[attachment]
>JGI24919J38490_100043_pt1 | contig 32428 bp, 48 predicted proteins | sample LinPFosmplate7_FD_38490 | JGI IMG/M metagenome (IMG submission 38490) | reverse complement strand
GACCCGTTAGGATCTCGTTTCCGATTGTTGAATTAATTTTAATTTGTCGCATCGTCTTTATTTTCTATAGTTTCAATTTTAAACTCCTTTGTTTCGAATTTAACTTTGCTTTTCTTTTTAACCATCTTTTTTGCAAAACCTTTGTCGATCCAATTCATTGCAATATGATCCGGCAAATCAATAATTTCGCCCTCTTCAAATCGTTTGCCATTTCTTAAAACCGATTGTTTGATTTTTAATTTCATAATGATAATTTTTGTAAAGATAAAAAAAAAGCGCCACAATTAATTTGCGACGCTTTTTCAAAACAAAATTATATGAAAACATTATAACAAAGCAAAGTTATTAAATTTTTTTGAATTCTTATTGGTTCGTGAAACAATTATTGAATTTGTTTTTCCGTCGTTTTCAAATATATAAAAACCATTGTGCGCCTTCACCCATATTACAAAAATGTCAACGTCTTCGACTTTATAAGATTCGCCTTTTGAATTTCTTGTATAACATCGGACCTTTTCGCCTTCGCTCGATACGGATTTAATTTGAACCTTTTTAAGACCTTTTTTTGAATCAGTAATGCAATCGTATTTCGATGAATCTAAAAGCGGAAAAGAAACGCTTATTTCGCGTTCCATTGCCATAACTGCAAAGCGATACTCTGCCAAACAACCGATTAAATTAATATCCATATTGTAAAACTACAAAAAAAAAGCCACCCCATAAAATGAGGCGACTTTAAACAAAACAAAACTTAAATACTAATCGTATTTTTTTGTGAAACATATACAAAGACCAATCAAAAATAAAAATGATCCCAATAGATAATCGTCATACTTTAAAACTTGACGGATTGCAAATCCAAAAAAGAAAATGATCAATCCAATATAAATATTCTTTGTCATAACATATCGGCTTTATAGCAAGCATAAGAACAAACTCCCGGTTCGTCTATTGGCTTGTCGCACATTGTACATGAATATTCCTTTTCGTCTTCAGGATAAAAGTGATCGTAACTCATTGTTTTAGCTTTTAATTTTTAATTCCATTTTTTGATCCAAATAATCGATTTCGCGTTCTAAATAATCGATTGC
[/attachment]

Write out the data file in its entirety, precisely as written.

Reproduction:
>JGI24919J38490_100043_pt1 | contig 32428 bp, 48 predicted proteins | sample LinPFosmplate7_FD_38490 | JGI IMG/M metagenome (IMG submission 38490) | reverse complement strand
GACCCGTTAGGATCTCGTTTCCGATTGTTGAATTAATTTTAATTTGTCGCATCGTCTTTATTTTCTATAGTTTCAATTTTAAACTCCTTTGTTTCGAATTTAACTTTGCTTTTCTTTTTAACCATCTTTTTTGCAAAACCTTTGTCGATCCAATTCATTGCAATATGATCCGGCAAATCAATAATTTCGCCCTCTTCAAATCGTTTGCCATTTCTTAAAACCGATTGTTTGATTTTTAATTTCATAATGATAATTTTTGTAAAGATAAAAAAAAAGCGCCACAATTAATTTGCGACGCTTTTTCAAAACAAAATTATATGAAAACATTATAACAAAGCAAAGTTATTAAATTTTTTTGAATTCTTATTGGTTCGTGAAACAATTATTGAATTTGTTTTTCCGTCGTTTTCAAATATATAAAAACCATTGTGCGCCTTCACCCATATTACAAAAATGTCAACGTCTTCGACTTTATAAGATTCGCCTTTTGAATTTCTTGTATAACATCGGACCTTTTCGCCTTCGCTCGATACGGATTTAATTTGAACCTTTTTAAGACCTTTTTTTGAATCAGTAATGCAATCGTATTTCGATGAATCTAAAAGCGGAAAAGAAACGCTTATTTCGCGTTCCATTGCCATAACTGCAAAGCGATACTCTGCCAAACAACCGATTAAATTAATATCCATATTGTAAAACTACAAAAAAAAAGCCACCCCATAAAATGAGGCGACTTTAAACAAAACAAAACTTAAATACTAATCGTATTTTTTTGTGAAACATATACAAAGACCAATCAAAAATAAAAATGATCCCAATAGATAATCGTCATACTTTAAAACTTGACGGATTGCAAATCCAAAAAAGAAAATGATCAATCCAATATAAATATTCTTTGTCATAACATATCGGCTTTATAGCAAGCATAAGAACAAACTCCCGGTTCGTCTATTGGCTTGTCGCACATTGTACATGAATATTCCTTTTCGTCTTCAGGATAAAAGTGATCGTAACTCATTGTTTTAGCTTTTAATTTTTAATTCCATTTTTTGATCCAAATAATCGATTTCGCGTTCTAAATAATCGATTGC